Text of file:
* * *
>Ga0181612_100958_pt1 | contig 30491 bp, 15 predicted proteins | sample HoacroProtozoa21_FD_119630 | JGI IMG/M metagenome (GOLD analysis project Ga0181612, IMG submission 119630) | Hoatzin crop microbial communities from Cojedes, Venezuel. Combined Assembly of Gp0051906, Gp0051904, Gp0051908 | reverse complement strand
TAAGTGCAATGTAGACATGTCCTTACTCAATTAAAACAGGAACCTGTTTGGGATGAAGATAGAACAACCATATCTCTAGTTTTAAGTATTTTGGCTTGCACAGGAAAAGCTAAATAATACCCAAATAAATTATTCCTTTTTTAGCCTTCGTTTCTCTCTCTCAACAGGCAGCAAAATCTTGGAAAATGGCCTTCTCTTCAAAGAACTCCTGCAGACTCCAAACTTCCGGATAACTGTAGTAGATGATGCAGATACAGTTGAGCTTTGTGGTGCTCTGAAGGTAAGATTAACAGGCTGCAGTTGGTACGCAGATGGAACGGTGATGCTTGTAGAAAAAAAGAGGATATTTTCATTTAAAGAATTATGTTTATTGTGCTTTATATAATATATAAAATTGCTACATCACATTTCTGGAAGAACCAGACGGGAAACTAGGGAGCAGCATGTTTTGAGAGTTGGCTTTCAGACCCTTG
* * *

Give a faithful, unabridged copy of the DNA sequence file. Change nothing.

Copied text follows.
>Ga0181612_100958_pt1 | contig 30491 bp, 15 predicted proteins | sample HoacroProtozoa21_FD_119630 | JGI IMG/M metagenome (GOLD analysis project Ga0181612, IMG submission 119630) | Hoatzin crop microbial communities from Cojedes, Venezuel. Combined Assembly of Gp0051906, Gp0051904, Gp0051908 | reverse complement strand
TAAGTGCAATGTAGACATGTCCTTACTCAATTAAAACAGGAACCTGTTTGGGATGAAGATAGAACAACCATATCTCTAGTTTTAAGTATTTTGGCTTGCACAGGAAAAGCTAAATAATACCCAAATAAATTATTCCTTTTTTAGCCTTCGTTTCTCTCTCTCAACAGGCAGCAAAATCTTGGAAAATGGCCTTCTCTTCAAAGAACTCCTGCAGACTCCAAACTTCCGGATAACTGTAGTAGATGATGCAGATACAGTTGAGCTTTGTGGTGCTCTGAAGGTAAGATTAACAGGCTGCAGTTGGTACGCAGATGGAACGGTGATGCTTGTAGAAAAAAAGAGGATATTTTCATTTAAAGAATTATGTTTATTGTGCTTTATATAATATATAAAATTGCTACATCACATTTCTGGAAGAACCAGACGGGAAACTAGGGAGCAGCATGTTTTGAGAGTTGGCTTTCAGACCCTTG